Business Liners: The current Business Aviation Outlook does not explicitly include aircraft in the business liner class (typically well over 100,000 pounds takeoff weight and based on transport airframes). However, purchase expectations are recorded for these models in the survey. Forecast deliveries in this class will range around 200 to 220 aircraft through 2020 and should average roughly 20 aircraft per year in the forecast period. Aircraft represented in this segment include the Boeing BBJ series, the Airbus Elite A318 and Airbus Corporate Jetliner as well as the Lineage 1000 from Embraer, plus corporate versions of twin aisle aircraft and potential corporate versions of new regional jets. This segment comprises an additional $17 billion of business aircraft sales.
The Honeywell Aerospace Business Aviation Outlook and the purchase expectations survey summarized each year are a snapshot of expected business aircraft sales at a point in time and reflect fleet operators’ views of current events, such as political and economic conditions, fuel costs and changes in regulations, taxes and user fees that would affect expected sales in the near-term.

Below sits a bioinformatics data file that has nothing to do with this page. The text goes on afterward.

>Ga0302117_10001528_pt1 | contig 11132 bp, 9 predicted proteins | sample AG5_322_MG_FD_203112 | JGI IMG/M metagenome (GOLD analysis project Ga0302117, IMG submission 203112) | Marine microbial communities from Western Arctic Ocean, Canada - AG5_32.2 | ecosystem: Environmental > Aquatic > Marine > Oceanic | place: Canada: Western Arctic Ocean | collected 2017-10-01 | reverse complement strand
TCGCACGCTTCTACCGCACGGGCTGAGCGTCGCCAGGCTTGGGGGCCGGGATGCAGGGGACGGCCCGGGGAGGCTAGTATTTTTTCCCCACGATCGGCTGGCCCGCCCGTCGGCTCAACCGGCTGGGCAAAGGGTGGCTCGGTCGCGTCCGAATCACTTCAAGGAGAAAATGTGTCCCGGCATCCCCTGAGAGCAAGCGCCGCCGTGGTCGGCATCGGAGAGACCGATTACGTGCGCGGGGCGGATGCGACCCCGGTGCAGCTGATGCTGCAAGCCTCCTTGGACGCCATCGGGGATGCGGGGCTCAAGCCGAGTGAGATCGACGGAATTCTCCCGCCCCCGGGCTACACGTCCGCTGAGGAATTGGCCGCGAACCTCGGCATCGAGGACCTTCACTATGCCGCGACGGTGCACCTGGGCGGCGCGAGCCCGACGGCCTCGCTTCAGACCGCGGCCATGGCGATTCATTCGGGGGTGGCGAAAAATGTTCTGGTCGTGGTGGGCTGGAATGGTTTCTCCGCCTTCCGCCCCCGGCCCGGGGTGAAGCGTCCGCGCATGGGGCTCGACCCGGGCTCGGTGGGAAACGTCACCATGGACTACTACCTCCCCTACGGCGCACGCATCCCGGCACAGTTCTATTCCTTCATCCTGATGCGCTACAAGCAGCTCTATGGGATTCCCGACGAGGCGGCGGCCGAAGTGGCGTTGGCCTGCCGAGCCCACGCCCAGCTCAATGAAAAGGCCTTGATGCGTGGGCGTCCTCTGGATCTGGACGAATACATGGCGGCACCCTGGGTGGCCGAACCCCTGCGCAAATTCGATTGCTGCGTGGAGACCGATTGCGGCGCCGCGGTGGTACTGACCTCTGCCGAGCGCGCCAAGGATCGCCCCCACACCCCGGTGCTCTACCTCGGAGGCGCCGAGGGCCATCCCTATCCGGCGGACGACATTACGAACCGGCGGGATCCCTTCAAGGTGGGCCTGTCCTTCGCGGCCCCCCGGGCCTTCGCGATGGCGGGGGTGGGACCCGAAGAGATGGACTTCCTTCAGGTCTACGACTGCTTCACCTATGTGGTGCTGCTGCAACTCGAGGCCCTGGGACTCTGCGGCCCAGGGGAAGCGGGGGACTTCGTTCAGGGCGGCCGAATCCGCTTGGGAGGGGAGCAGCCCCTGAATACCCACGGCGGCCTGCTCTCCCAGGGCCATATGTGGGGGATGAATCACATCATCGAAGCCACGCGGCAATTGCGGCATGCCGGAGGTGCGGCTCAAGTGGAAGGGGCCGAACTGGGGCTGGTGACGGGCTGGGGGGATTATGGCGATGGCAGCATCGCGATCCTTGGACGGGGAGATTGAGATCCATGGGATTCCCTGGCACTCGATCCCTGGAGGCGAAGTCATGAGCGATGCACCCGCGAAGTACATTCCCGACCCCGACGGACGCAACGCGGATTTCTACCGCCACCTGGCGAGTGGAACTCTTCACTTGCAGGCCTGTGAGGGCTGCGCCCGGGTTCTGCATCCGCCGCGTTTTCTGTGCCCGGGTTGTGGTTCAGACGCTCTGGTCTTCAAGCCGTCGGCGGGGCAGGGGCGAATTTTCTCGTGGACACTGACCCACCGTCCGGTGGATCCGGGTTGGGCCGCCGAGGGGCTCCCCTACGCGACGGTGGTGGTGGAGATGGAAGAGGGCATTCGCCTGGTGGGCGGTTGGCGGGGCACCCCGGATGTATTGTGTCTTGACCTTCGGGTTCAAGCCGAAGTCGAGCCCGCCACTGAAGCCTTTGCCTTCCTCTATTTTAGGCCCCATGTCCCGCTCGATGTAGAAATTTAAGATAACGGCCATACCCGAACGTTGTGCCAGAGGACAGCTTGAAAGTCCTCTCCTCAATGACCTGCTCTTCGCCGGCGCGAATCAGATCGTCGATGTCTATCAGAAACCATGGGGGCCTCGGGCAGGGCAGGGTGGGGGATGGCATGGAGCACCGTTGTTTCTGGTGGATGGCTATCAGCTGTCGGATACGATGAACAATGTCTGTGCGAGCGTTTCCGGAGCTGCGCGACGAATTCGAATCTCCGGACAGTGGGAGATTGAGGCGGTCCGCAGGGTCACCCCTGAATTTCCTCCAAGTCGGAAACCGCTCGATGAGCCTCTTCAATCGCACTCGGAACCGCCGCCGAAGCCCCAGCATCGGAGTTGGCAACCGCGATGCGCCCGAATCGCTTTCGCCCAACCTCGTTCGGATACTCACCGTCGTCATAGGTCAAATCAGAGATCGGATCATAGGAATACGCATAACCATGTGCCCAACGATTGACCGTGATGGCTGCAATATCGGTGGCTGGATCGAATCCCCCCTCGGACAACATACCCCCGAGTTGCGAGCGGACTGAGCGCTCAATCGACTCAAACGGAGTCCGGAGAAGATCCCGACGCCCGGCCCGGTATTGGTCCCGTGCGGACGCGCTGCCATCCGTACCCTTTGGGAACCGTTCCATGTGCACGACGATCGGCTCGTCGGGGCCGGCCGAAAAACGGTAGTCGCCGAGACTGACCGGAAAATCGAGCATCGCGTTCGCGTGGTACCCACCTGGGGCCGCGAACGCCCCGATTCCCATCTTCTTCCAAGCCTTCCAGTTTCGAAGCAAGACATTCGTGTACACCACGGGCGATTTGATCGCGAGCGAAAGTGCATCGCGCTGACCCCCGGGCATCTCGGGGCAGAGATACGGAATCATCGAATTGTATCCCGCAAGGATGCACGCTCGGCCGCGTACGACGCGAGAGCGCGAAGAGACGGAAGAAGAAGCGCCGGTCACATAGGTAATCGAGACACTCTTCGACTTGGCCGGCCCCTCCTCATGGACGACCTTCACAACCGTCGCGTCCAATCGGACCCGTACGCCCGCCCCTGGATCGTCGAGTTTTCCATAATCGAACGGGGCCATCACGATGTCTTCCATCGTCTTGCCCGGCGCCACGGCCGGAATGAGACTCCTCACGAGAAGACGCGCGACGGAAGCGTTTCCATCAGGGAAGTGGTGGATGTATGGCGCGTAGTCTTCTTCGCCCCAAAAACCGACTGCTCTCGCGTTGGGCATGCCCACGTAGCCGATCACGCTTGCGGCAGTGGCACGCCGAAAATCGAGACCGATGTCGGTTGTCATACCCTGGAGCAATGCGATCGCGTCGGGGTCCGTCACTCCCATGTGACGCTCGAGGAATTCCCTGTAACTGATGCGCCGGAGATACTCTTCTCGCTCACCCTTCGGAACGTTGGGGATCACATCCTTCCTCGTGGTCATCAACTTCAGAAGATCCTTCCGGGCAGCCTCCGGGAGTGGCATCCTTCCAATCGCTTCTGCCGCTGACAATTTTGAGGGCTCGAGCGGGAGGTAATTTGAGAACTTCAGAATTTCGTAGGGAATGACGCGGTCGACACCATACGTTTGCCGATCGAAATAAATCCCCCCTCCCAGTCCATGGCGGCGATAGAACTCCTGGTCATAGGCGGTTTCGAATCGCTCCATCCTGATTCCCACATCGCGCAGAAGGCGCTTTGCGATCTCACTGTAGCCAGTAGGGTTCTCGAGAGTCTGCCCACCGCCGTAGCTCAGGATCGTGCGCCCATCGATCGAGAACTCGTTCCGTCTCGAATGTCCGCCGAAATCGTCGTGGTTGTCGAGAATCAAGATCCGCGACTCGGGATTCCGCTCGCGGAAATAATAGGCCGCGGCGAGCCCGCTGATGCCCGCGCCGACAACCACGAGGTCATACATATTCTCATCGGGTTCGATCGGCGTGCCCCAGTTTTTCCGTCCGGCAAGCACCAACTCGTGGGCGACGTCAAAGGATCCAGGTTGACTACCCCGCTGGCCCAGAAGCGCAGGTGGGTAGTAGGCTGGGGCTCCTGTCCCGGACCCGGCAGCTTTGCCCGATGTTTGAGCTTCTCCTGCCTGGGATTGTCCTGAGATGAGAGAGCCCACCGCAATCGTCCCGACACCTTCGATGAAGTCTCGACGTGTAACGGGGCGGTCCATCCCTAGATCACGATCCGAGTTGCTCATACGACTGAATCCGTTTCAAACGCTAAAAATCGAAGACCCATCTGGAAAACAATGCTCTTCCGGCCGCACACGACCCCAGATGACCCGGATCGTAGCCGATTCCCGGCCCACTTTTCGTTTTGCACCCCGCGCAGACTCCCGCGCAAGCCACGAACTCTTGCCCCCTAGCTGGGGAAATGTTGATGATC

Honeywell Aerospace’s Business Aviation Outlook does not reflect the impact of unforeseen events such as a war, major economic shock, fuel crisis or new regulatory restrictions. The outlook is based in part on Global Insight’s baseline economic forecast assumptions that call for world economic growth at annual rates in the 3.4 to 3.7-percent range during 2010 and 2011, followed by sustained world growth rates averaging just under 4 percent through 2020.
Honeywell International (www.honeywell.com) is a Fortune 100 diversified technology and manufacturing leader, serving customers worldwide with aerospace products and services; control technologies for buildings, homes and industry; automotive products; turbochargers; and specialty materials. Based in Morris Township, N.J., Honeywell’s shares are traded on the New York, London, and Chicago Stock Exchanges. For more news and information on Honeywell, please visit www.honeywellnow.com.